What is Charley Crockett’s ethnicity? The singer’s racial identity struggles

By Chege Karomo — ON Apr 20, 2023
Charley Crockett
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Charley Crockett learned his trade as a teenager on the streets of New Orleans, where he lived with a gambling uncle who barely kept an eye on him. With a guitar purchased by his mother at a pawn shop, Charley toured the country, sharpening his skills while drawing inspiration from fellow musical wanderers. He returned home to Dallas a finished article, ready to take the world by storm. 

Charley Crockett is of Jewish, Creole, Cajun, and Black heritage

Charley Crockett was born to a single mother on 24th March 1984 in San Benito, Texas. He grew up alongside his older brother and sister in a trailer park in Los Fresnos, Texas. 

The country star is of Jewish, Creole, Cajun, and Black heritage. He is a descendant of Davy Crockett, a celebrated American folk hero and soldier who served and died in the Texas Revolution. Davy descended from a French family who’d settled in Ireland before moving to the United States. 

Charley’s grandmother, raised white, took pride in Charley’s connection to Davy, he told Texas Living. “To grow up in Texas and have that, you can’t escape it,” he said. “Sometimes I wonder how much, just knowing the relation and the actual blood in me, how much of that has to do with the type of life that I have led.”

The singer told Chron his peers ridiculed him for taking pride in his link to Davy Crockett. “I was able to really look at that heritage and see it more for some of the contradictions about it and some of the myth versus reality,” he stated.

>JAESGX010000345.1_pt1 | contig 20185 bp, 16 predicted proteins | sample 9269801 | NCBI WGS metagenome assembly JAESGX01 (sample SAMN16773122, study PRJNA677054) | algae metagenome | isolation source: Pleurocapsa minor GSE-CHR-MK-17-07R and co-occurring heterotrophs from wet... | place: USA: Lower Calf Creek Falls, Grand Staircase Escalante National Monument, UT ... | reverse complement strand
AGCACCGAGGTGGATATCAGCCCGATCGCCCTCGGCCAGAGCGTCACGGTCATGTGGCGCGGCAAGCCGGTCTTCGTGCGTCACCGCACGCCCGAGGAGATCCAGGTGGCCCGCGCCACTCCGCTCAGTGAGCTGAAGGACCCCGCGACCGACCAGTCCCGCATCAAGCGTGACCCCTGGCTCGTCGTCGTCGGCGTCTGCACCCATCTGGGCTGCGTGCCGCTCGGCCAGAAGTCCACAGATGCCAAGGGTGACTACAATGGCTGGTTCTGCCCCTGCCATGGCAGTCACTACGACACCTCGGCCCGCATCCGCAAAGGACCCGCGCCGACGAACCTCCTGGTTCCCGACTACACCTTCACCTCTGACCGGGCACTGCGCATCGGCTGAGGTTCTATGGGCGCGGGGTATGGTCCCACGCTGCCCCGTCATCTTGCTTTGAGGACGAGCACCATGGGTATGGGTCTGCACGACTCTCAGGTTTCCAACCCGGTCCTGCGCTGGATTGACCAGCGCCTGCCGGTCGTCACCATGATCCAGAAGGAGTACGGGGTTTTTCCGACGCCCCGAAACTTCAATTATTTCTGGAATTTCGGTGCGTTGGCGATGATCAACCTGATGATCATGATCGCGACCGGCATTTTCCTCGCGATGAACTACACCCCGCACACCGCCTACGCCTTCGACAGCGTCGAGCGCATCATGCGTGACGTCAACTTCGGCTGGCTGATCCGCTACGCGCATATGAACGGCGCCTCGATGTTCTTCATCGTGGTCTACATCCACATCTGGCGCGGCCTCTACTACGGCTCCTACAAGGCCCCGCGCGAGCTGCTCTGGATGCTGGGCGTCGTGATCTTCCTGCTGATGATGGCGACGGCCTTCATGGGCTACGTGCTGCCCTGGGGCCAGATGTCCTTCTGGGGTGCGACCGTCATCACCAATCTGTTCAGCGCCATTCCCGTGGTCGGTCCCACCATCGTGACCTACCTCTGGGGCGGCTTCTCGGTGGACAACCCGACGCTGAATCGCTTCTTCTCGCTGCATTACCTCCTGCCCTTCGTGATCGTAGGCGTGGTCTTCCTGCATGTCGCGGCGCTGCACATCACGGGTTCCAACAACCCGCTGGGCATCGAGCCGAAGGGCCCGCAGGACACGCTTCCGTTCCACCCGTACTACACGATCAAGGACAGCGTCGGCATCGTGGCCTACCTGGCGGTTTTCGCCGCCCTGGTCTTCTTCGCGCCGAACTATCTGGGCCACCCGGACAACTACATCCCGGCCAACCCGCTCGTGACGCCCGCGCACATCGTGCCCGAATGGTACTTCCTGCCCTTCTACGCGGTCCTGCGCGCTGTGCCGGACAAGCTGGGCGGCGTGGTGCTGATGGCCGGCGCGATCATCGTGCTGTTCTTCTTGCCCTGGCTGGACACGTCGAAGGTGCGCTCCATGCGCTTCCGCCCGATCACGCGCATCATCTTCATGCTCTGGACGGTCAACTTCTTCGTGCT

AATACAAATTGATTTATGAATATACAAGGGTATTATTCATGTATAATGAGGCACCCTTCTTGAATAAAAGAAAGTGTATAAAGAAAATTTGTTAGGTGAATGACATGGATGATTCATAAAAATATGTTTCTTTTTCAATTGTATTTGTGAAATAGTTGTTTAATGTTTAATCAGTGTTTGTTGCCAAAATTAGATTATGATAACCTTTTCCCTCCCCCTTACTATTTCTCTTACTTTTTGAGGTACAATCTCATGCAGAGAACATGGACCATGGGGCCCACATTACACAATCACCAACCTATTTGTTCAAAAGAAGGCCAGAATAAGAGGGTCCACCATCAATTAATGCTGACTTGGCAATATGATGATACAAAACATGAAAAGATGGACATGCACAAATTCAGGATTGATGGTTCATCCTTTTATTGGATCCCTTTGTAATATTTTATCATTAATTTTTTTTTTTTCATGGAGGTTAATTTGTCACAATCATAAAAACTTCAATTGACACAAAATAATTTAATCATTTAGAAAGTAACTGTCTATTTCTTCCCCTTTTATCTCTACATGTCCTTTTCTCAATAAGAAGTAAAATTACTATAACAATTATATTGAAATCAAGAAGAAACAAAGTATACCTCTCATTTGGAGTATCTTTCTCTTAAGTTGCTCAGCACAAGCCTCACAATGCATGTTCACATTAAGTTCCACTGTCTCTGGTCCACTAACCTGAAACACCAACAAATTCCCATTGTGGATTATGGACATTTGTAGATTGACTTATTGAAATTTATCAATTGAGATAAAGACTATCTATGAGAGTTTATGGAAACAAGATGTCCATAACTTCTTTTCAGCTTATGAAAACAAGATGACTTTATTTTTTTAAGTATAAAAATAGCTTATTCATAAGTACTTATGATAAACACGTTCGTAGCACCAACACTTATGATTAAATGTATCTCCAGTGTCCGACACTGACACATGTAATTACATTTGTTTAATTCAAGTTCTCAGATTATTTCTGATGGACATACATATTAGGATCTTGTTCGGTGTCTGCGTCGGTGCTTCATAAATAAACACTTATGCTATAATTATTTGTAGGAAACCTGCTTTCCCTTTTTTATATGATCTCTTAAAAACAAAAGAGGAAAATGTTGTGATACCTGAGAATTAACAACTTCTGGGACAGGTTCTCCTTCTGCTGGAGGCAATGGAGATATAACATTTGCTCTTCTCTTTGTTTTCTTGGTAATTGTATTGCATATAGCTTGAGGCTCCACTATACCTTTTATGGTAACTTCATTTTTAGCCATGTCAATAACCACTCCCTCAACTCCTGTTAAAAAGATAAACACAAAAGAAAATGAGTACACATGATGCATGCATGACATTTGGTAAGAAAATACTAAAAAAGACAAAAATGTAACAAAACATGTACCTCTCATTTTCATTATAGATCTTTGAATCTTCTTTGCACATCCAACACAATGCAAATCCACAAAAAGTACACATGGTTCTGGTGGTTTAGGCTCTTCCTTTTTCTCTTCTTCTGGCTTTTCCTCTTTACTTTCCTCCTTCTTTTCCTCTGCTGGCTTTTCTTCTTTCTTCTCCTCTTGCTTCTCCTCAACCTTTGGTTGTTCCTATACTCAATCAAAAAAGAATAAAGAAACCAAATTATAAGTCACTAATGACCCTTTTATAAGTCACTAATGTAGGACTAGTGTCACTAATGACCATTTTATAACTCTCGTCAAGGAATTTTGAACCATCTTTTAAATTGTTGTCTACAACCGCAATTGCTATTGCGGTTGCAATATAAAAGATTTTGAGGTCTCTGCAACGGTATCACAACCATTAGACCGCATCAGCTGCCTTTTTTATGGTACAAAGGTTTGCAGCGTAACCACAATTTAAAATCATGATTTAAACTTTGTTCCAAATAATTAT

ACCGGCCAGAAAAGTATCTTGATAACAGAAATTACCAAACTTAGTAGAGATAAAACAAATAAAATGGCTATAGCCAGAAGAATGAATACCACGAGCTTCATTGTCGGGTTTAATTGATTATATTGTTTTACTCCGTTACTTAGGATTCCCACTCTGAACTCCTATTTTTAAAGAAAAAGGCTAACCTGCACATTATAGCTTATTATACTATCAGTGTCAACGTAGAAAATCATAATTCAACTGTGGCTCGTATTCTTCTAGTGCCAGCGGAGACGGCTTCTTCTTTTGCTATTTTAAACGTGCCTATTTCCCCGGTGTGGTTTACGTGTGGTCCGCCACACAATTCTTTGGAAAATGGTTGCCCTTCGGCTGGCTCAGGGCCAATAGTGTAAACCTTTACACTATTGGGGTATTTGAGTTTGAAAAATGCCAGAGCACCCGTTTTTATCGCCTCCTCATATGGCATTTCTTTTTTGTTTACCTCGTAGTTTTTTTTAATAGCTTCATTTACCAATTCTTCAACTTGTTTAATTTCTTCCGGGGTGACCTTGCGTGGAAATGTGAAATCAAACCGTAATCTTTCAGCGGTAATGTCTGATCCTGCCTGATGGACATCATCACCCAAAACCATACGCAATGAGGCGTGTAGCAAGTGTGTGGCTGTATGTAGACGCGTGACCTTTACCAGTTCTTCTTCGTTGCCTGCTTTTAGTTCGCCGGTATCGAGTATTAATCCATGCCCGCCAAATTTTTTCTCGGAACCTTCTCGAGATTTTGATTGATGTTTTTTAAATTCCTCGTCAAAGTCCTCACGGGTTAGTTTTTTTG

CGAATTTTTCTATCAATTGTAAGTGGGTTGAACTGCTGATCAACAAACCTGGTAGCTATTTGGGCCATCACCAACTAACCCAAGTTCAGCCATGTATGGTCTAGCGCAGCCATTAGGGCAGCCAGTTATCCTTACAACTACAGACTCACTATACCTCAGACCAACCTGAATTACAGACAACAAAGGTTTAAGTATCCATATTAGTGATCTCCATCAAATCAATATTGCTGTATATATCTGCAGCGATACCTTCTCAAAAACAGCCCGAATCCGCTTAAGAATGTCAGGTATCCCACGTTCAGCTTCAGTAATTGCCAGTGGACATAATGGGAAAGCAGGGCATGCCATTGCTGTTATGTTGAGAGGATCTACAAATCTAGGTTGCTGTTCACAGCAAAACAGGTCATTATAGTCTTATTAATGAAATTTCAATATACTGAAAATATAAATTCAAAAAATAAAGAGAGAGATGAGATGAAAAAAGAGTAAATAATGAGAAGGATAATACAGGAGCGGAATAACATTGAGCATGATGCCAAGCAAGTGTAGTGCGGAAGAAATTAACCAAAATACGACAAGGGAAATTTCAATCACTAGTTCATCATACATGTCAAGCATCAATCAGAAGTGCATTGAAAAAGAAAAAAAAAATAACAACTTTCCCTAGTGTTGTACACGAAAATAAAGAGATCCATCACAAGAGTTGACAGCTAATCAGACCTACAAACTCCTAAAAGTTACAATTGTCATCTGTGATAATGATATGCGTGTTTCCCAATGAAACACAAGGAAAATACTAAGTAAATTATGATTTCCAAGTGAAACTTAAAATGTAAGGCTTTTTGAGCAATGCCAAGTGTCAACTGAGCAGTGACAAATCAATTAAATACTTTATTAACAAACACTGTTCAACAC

Charley, who described himself to the Dallas Observer as ‘an eighth black’, said he grew up in a ‘conservative family in denial about their roots’. He stated that he fully identified with his Creole and Cajun roots but often felt ‘too white to be black, and too black to be white’. 

He talked to Chron about his racial identity struggles: “I’m always struggling with identity. I’ve never felt comfortable with whiteness, but I have never been identified as anything but white (by others), and that’s a big thing in this country. People are so racially divided, and there’s so much pressure to identify as one thing specifically.”

Charley says that though he has benefitted from passing as white, he’s uncomfortable with the misidentification. “That’s a big conflict for me,” he stated. 

Charley no longer hides his ethnicity. He knows that bar his cowboy hat and boots, he doesn’t look like a traditional country artist. However, he doesn’t care. Charley told The Guardian:

“I don’t look like what a traditional country audience expects or maybe wants to see. When Hank Williams started making country music, they did very similar things about him that they said to me.”